It’s All Right Rhode Island, Fall is Pretty Great, Too: Wines to Welcome Fall

Autumn arrives in an instant. Suddenly it’s twilight at 6:30pm. That “this is fall” moment bites and embraces with the cool breeze, enters through the skin and turns into waves of emotion. Summer’s over, and it’s time for root vegetables, apples, blankets and pumpkin everything.

We eat and drink differently. Gin finds itself tucked into the back of the cabinet, muscled out by bourbon. Beers are darker and maltier. Apple cider replaces pink lemonade. And the wine! So many styles of red wine to enjoy. This is not to forget whites and rose (a wine yearning to be a year round presence), but it is the savory and rustic, the rich and hearty red, that stands front and center in the fall.

I rinse, not scrub, root vegetables so I don’t forget they come from the earth. The perfect pairing is the rustic wines of Southwest France. Like carrots and potatoes, they are full of earth and minerals. It shouldn’t be too difficult to find a delicious cahors (both Clos La Coutale and Clos Siguiers are great examples under $20). Further wine shop sleuthing leads to finer gems of the southwest, from little-known regions like Gaillac, Fronton and Marcillac. Like the names of the places from which they hail, these are reds with edges and country charm. Few are imported; the prices are reasonable, so feel free picking blindly when seeing a wine from these areas. However, the Domaine du Cros Marcillac ($15) is a true star and bargain.

_coudoulet_rouge_2013_14011_640Cooling weather and heartier food warrants a wine of more richness. The wines of Argentina, especially malbec, fit the bill. New types of wines, in both style and substance, are adding depth to a category once full of simple, extracted fruit bombs. Both the MDZ ($12) and Vaglio Aggie ($18) are malbecs that show the richness of the grape, as well as spice, depth and character. These wines complement instead of overpower the meal. If choosing to up the celebration a bit, the wines from the Southern Rhone are comfort food in their own right. Chateau de  Beaucastel’s Coudoulet ($30), might be a Cotes du Rhone, but its pedigree and taste are much more Chateauneuf du Pape. The Domaine du Gour de Chaule Gigondas ($35) is another wine worth cuddling up with. Its rich grenache fruit and soft tannins are sure to return the embrace.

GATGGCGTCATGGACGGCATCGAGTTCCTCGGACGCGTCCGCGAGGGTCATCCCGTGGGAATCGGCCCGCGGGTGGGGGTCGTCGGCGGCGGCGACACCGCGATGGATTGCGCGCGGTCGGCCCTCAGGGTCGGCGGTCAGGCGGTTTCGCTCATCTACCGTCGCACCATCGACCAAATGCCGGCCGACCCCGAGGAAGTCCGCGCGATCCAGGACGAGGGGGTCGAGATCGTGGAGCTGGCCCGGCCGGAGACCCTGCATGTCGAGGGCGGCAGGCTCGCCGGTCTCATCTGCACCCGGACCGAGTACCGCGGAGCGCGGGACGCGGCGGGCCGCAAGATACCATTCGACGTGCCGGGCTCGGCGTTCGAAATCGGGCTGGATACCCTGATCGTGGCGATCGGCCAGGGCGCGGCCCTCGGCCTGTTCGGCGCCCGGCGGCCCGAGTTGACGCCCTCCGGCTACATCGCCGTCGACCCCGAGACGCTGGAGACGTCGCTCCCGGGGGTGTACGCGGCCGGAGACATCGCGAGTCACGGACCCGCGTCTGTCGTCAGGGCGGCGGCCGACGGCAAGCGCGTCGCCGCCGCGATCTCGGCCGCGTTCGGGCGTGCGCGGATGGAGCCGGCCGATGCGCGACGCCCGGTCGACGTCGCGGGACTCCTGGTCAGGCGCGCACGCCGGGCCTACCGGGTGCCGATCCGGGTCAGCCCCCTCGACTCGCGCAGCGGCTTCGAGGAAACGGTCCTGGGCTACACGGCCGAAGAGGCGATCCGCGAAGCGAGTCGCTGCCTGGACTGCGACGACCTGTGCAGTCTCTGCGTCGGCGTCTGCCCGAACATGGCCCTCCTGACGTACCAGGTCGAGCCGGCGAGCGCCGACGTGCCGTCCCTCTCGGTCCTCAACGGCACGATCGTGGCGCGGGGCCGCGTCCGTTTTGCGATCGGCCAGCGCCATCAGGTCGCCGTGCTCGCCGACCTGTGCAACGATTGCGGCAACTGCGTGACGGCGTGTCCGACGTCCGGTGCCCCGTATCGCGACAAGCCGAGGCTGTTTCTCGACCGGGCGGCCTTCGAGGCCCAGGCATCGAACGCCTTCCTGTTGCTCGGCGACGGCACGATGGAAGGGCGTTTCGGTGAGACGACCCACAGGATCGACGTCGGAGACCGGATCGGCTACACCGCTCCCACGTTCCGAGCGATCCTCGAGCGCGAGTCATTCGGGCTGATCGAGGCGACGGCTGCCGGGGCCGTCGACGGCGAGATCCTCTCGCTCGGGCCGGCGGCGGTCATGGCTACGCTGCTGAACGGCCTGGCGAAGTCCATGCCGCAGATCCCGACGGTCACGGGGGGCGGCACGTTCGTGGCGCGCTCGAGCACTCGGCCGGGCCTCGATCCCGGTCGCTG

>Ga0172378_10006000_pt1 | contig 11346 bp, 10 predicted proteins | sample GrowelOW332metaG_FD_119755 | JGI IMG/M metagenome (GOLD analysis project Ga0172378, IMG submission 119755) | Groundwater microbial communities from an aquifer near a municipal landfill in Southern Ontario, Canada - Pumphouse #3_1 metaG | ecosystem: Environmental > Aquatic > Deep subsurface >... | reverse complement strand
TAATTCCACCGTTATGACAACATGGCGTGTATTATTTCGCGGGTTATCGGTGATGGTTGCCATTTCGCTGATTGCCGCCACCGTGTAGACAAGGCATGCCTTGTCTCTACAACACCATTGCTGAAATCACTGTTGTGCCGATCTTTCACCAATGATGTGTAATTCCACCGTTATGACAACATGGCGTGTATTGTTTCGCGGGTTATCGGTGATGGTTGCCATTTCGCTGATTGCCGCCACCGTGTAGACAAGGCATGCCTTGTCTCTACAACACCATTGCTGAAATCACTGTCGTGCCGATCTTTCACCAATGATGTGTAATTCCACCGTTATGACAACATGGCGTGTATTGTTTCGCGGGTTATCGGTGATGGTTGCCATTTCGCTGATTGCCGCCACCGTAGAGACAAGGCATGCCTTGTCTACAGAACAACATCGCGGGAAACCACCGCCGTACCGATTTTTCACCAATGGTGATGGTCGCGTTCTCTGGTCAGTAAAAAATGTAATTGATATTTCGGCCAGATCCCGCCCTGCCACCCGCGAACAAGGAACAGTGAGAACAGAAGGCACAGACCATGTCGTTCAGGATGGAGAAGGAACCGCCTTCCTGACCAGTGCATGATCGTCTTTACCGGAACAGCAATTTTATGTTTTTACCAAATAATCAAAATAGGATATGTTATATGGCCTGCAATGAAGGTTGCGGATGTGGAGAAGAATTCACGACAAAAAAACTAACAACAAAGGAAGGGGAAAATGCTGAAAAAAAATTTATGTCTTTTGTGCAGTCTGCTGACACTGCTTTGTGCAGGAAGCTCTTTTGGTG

It’s fall, though, not winter. Sometimes a wine with more finesse, but with all of the savory, is required. Burgundy is the answer. There are thousands of choices, and many an expensive dud. The easiest and best solution is to ask for quick guidance from the wine buyer. Chances are they know and love each of their burgundies, and can quickly find a wine for your budget. Be careful, though, as asking about burgundy with a wine lover can be an hour-long time trap.

Fall and zinfandel are also congenial companions. Skip the puns and 16% cocktail wines. We are striving for comfort, not comatose. Broc’s Vine Star and Bedrock’s Old Vine Zinfandel (both $30) are homages to the grape. The former is the essence of zin: juicy, vivacious and gulpable. Bedrock’s is a classic old school zin, rich and robust, but with an elegance and refreshing acidity.

We will mention whites last, for the afterthought they are this time of year. But not forgotten. Rhone varietals like Viognier, Marsanne, and Rousanne are perfect.  Bonny Doon’s Cigare Blanc ($22) is both complex and yummilicious. Recent vintages are the best yet, full of melon and honeyed yellow fruits, almost waxy in texture.

We sometimes struggle to bid adieu to the playground that is summer in Rhode Island, but let fall enfold you and start planning an opulent feast and drink in a celebration of blankets, the leaves changing color and cool daytime breezes!

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